Download video: The Kurtos Kalacs. Italy Street Food from Hungary, Romania and Transylvania. Eaten in Turin
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Kürtőskalács or Kurtos Kalacs is a popular pastry specific to Hungarian-speaking regions, more predominantly, the Szekely land.
Kürtőskalács is made from sweet, yeast dough (raised dough), of which a strip is spun and then wrapped around a truncated cone–shaped baking spit, and rolled in granulated sugar. It is baked above charcoal cinders while lubricated with melted butter, until its surface gets a golden-brown color. During the baking process the sugar stuck on kürtőskalács becomes caramel and forms shiny, crispy crust on the cake. The surface of cake can then be provided with additional toppings such as ground walnut or cinnamon powder.
Kürtőskalács is made of a relatively hard and dry yeast-dough. A "twine" of dough is wrapped around the length of the spit, and then the spit with the strip of dough on it is rolled in sugar. Before or during baking, it's brushed with melted butter. The cake is ready when its surface has an even, brownish–red color. Strictly, homemade kürtőskalács can be made exclusively from natural ingredients (flour, sugar, milk, butter, eggs, yeast and salt). For other variants, of all ingredients it is merely margarine and vanilla sugar powder that can be synthetic, including ingredients of the final topping.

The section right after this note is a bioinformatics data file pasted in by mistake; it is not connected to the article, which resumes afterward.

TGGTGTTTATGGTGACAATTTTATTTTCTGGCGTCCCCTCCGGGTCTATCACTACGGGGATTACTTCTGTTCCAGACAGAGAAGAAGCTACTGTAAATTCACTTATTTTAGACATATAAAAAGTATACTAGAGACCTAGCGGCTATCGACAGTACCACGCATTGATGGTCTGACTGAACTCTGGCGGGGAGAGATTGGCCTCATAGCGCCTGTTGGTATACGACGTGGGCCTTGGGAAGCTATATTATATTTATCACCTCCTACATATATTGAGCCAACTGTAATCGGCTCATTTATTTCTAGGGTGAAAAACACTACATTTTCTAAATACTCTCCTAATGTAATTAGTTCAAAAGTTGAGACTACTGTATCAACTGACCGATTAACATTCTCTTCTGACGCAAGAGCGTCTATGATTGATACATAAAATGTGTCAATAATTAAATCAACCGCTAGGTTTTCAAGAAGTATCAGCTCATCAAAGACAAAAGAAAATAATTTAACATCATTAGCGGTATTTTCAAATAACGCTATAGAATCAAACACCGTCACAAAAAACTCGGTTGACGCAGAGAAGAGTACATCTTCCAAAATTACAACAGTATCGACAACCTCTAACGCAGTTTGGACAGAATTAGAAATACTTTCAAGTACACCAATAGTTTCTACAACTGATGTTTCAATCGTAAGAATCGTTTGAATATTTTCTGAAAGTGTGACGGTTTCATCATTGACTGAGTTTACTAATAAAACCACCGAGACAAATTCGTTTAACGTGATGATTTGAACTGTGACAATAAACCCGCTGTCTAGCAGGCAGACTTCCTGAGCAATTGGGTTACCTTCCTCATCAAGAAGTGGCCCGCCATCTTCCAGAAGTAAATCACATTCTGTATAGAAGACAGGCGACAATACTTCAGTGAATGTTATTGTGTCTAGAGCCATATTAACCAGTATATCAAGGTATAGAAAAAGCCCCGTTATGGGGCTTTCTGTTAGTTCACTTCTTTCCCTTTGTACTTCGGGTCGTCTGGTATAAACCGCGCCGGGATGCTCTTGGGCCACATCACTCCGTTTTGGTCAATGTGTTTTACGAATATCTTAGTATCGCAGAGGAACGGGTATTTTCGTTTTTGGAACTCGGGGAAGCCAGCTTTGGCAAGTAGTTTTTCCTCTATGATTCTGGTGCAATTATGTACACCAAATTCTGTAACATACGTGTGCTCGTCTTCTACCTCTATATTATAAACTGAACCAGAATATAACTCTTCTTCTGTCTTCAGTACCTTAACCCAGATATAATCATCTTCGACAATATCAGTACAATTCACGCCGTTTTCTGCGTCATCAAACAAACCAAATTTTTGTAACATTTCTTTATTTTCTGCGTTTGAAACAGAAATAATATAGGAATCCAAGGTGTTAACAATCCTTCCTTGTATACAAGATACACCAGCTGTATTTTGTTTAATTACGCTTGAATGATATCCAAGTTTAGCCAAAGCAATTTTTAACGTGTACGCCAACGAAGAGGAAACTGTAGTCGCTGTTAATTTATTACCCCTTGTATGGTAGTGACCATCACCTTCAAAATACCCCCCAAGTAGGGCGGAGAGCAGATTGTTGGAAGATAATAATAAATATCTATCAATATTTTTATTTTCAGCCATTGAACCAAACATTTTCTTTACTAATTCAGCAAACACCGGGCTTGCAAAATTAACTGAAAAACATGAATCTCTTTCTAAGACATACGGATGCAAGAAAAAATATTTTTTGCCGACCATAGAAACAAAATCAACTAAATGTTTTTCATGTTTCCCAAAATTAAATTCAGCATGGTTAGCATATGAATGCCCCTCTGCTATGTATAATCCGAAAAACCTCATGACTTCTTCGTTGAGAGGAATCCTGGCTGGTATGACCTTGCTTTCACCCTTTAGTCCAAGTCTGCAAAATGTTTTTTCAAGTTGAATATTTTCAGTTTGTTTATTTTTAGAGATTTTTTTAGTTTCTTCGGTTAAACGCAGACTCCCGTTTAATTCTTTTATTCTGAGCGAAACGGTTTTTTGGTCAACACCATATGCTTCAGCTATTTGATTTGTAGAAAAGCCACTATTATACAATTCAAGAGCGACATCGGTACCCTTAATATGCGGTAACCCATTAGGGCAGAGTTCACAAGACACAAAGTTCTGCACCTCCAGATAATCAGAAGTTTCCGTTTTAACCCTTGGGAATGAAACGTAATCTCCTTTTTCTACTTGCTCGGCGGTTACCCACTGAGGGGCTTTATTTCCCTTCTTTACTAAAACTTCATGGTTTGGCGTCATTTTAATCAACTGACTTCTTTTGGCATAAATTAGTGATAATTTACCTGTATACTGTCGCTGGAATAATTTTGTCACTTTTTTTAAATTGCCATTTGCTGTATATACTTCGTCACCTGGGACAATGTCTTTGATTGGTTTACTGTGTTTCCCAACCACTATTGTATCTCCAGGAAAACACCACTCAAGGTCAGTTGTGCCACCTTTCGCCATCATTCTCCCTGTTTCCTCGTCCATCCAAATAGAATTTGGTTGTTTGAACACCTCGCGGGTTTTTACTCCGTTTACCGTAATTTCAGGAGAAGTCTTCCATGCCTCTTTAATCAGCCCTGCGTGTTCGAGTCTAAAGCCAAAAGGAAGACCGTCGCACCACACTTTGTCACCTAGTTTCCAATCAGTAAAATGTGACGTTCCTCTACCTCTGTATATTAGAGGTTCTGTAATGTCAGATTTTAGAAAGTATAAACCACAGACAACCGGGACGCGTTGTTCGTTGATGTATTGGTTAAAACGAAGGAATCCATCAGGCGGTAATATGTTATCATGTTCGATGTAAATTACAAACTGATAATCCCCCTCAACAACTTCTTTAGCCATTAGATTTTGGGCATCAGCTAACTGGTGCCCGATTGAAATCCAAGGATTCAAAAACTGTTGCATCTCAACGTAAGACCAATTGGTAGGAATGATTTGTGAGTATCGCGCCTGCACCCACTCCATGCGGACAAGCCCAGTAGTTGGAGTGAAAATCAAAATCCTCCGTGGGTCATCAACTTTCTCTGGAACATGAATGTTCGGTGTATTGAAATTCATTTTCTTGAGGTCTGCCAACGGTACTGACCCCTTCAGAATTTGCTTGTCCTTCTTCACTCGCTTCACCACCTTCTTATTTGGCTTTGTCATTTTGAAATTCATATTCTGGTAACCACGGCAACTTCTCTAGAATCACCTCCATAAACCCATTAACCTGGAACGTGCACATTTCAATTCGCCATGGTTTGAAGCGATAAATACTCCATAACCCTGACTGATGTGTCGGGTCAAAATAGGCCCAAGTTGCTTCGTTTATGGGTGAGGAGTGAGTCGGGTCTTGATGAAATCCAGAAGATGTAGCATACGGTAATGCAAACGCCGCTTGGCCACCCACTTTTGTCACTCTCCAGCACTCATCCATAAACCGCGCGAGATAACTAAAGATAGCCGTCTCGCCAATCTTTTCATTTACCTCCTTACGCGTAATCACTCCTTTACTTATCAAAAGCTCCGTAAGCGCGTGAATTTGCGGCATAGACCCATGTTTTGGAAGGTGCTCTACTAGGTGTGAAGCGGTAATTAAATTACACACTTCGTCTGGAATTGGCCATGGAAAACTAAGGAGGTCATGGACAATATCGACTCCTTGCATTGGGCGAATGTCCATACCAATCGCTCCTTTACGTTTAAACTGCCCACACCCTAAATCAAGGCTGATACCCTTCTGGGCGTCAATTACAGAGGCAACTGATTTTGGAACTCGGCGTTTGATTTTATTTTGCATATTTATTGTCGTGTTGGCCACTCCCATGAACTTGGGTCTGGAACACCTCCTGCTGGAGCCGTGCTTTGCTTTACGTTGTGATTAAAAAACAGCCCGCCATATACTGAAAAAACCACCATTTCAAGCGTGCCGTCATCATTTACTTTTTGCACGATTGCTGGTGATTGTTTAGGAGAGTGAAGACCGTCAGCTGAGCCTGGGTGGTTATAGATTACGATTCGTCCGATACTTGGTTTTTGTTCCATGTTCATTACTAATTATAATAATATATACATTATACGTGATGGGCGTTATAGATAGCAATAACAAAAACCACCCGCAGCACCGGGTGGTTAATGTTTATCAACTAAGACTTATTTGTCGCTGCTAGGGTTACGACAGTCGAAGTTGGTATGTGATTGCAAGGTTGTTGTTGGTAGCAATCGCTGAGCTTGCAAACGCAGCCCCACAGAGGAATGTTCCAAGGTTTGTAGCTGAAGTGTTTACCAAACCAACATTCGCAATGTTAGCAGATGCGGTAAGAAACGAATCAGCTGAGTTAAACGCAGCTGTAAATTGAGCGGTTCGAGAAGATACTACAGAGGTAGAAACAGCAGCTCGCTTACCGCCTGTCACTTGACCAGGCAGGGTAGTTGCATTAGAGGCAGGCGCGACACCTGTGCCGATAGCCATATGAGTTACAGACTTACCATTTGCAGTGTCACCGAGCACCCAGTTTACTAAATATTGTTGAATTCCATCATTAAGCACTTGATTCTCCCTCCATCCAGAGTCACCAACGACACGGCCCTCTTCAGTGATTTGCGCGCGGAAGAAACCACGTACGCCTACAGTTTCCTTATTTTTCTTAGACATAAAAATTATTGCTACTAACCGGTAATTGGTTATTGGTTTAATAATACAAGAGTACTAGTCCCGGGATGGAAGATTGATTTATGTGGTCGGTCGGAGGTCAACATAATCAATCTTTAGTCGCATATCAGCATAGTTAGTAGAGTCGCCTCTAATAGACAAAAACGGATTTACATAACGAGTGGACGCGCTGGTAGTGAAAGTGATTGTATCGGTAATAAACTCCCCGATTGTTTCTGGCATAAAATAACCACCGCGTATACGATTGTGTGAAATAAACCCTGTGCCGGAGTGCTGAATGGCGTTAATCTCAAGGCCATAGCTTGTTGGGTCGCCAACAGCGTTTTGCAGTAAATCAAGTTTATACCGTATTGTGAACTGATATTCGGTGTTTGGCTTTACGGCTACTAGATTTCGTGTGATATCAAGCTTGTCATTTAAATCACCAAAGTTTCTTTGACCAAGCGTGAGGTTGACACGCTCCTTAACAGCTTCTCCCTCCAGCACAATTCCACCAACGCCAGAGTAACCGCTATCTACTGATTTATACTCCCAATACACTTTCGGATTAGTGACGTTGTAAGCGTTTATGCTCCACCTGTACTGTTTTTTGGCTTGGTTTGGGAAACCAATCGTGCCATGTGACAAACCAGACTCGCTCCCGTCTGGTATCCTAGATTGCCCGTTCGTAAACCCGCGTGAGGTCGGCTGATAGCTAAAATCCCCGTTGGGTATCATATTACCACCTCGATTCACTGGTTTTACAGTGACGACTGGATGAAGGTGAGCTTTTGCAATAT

Wiping with melted butter while baking
Kürtőskalács can be enriched by further aromas and flavors if the completed cake is provided a final topping. Any topping can be used that does not contain salt, cheese, meat or other non-confectionery ingredients.
Among pastries that are most closely related to kürtőskalács, the Transylvanian Saxon Baumstriezel has a cylinder shape, rather than a helix. Skalicky Trdelnik from Slovakia (formerly Upper Hungary), as well as Trdlo/Trdelnice/Trdelnik from the Czech–Moravian region, differ from kürtőskalács in that there is no caramel sugar glaze applied to their surface.
Neighboring nations have their own names for the cake. Amongst Saxons, who earlier dwelt in Transylvania, the literal translation of the word kürtőskalács, i.e. Schornsteinkuchen, became popular. Poles and Romanians use both the phonetic transcription of the word kürtőskalács and the translation of the adjective – noun cluster of magyar kalács/Hungarian Kalách or székely kalács/Szekler Kalách (Kurtoszkalacz or Wegierski kolacz and respectively Colac Secuiesc or Cozonac Secuiesc). Other languages use either a phonetic transcription of the entire compound word (Kurtosh Kalach), or a phonetic transcription of the cluster’s first element, i.e. ‘kürtős’ – Kurtosh followed by a translation of its second element, 'kalács', "cake"